Meghan O’Connor:  Yeah, so we we primarily work with folks collecting different types of scrap in this case, Scrap lithium I and batteryteries. So they can come from directly from some of the oems if they’re if they’re they have manufacturing defects or things like that. Or if they’re just simply cell phones and laptops that consumers bring into like a best buy or any of the sort of drop off locations for your electronics. It ends up at a big recycler and then we partner with them to actually chemically recycle that back to the individual metals that go into manufacturing again.

James McWalter: So It’s a ton of kind of working to find partnerships where basically these yeah Lithium ion batteries are moving into like a waste stream and there might be some existing recycling but it’s not fit for purpose or just some sounds of it often. No recycling whatsoever and so your primary I Guess. Customer In this case is the ah you know those companies who are doing the recycling or trying to dispose of the waste in some way.

Meghan O’Connor:  Exactly exactly less than five percent of of lithium I batteries are recycled worldwide and the folks in the United states at least who are you know electronics forcycles and doing air quotes are just legally allowed to collect them and then basically find a home for them which sadly the vast majority of the time is in Landfills. And so yeah, we’re helping them to to find a better home bike actually being able to chemically recycle not just collect and ship to a landfill but actually chemically fully recycle them back into a used product again.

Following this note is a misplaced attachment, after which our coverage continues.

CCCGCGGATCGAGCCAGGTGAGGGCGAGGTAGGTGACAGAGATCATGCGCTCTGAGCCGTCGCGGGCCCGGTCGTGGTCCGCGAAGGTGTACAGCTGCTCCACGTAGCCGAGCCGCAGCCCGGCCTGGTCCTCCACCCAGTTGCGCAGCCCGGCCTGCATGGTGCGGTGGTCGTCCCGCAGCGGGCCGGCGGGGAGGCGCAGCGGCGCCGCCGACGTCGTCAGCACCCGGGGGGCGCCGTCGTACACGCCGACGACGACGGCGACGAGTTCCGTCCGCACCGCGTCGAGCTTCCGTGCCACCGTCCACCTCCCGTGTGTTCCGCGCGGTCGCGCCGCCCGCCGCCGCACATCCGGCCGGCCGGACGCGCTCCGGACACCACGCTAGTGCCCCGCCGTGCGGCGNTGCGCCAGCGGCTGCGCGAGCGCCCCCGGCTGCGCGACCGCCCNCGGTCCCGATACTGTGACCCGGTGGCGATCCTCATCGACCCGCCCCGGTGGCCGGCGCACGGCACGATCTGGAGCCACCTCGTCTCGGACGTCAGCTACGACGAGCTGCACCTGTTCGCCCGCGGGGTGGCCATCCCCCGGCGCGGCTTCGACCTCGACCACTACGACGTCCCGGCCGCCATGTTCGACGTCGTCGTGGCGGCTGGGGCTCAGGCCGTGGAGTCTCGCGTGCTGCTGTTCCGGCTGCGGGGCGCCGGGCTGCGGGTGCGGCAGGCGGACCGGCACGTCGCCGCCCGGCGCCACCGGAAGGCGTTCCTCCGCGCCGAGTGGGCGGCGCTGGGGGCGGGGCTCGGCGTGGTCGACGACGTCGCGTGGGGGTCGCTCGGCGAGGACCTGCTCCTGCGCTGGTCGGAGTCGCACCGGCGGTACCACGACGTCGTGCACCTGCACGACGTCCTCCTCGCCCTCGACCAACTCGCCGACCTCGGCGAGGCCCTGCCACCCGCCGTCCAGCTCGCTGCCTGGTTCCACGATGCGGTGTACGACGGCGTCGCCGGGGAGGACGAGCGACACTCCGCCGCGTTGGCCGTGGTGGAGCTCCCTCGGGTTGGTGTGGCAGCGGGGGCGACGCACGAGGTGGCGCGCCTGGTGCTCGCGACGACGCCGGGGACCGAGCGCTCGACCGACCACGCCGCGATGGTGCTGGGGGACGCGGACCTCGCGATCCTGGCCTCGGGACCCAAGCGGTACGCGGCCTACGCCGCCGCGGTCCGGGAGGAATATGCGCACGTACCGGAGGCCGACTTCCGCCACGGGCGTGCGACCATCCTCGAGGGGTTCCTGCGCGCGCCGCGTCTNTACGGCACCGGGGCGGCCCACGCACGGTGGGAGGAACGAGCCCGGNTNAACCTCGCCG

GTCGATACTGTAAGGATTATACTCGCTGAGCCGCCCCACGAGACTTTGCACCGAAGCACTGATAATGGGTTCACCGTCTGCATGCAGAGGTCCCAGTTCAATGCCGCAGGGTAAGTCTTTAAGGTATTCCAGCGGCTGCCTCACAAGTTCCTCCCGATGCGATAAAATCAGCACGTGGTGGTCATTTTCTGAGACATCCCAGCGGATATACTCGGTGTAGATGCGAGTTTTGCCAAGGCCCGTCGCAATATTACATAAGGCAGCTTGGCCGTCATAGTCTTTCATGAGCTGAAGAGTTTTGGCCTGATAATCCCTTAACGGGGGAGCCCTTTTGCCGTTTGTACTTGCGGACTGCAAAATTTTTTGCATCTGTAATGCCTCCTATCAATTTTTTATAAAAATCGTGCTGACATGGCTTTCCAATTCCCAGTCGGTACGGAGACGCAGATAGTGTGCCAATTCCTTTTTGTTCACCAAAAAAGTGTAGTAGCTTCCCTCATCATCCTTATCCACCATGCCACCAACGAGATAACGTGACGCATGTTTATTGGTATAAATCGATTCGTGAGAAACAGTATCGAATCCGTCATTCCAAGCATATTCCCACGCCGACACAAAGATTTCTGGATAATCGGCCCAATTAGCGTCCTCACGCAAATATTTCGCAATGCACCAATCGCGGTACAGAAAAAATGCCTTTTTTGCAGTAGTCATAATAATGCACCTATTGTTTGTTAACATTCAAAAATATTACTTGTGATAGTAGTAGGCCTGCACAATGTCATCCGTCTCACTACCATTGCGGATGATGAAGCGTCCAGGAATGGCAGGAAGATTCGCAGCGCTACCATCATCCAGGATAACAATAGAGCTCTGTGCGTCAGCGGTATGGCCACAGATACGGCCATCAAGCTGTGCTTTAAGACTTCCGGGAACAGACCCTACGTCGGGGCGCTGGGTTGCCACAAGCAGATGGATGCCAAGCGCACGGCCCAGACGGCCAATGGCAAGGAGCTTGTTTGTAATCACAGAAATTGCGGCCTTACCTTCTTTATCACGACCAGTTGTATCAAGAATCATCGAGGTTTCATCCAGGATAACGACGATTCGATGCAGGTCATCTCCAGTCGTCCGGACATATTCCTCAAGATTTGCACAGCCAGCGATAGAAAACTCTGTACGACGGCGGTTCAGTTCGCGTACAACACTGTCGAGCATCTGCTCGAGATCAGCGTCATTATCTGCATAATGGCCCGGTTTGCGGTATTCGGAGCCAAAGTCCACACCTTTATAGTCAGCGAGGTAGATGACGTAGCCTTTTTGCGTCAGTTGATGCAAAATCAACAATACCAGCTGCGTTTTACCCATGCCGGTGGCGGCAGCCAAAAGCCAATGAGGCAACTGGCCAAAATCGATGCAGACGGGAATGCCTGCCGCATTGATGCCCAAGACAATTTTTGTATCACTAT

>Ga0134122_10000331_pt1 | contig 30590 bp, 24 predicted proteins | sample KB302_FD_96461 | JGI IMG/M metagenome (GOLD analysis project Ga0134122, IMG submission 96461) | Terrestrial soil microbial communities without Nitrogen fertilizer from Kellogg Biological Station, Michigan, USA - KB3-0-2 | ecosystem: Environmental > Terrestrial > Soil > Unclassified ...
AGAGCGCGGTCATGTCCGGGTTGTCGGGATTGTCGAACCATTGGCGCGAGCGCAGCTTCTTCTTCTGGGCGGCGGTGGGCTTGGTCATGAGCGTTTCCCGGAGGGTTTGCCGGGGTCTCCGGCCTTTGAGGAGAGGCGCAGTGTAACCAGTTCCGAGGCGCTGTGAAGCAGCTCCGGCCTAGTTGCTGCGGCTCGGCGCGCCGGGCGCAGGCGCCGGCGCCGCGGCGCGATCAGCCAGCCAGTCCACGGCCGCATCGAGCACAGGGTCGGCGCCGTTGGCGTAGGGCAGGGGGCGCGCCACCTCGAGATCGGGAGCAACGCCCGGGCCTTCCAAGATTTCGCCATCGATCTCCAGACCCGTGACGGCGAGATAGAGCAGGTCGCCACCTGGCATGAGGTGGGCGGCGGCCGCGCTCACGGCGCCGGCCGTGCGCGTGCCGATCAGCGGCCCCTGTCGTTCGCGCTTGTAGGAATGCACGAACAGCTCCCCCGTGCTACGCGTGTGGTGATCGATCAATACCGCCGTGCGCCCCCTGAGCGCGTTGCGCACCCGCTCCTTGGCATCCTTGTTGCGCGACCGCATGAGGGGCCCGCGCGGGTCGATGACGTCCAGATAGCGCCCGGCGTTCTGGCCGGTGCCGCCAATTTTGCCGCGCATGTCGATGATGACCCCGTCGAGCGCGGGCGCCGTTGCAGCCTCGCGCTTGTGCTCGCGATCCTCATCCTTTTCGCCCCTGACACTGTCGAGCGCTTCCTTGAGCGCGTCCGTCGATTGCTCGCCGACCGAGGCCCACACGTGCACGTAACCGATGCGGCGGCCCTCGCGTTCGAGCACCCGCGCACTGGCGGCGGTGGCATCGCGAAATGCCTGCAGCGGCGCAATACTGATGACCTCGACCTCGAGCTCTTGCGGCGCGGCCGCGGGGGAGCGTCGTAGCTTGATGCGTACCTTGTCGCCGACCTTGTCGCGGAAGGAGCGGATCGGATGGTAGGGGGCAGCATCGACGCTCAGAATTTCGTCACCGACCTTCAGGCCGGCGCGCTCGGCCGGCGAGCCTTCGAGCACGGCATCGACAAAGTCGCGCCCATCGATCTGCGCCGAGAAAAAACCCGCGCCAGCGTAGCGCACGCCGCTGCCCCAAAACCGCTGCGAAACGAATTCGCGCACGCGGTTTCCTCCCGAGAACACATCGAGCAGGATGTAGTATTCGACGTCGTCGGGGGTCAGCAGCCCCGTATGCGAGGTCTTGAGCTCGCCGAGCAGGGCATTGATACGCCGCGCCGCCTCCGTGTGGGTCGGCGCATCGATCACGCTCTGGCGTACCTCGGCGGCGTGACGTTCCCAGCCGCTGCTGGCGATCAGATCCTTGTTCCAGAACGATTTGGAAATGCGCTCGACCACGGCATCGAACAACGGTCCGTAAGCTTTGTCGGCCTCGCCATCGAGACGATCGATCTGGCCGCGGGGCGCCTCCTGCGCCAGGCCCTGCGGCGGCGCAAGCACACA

James McWalter: And so let’s say the ah you know you get a shipment in lithiumy batteries into your facility. What is the process. So and what can you share about I Guess the the kind of core ip that you’ve developed.

Meghan O’Connor:  Yeah, no great question. So so we work with folks that take the batteries and they shred them down into this material. That’s called black Mass. It’s a very generic name but it really looks like black mass looks like salt water and it contains all the valuable metals right? It contains the cobalt The nickel.

James McWalter: And.

Meghan O’Connor:  And then some graphite which is the anode of a battery so we take that black mass and we put it through our process which is called electro extraction and you can think about it as an electrified Britta Filter. So It’s a carbon filter that we push an electrical current across and while we’re pushing the dissolved black mass through. Electal current helps select or recover the individual metals out at that specific voltage. So That’s how we’re able to selectively remove the metals that we want while the rest of the stuff goes through to the next stage.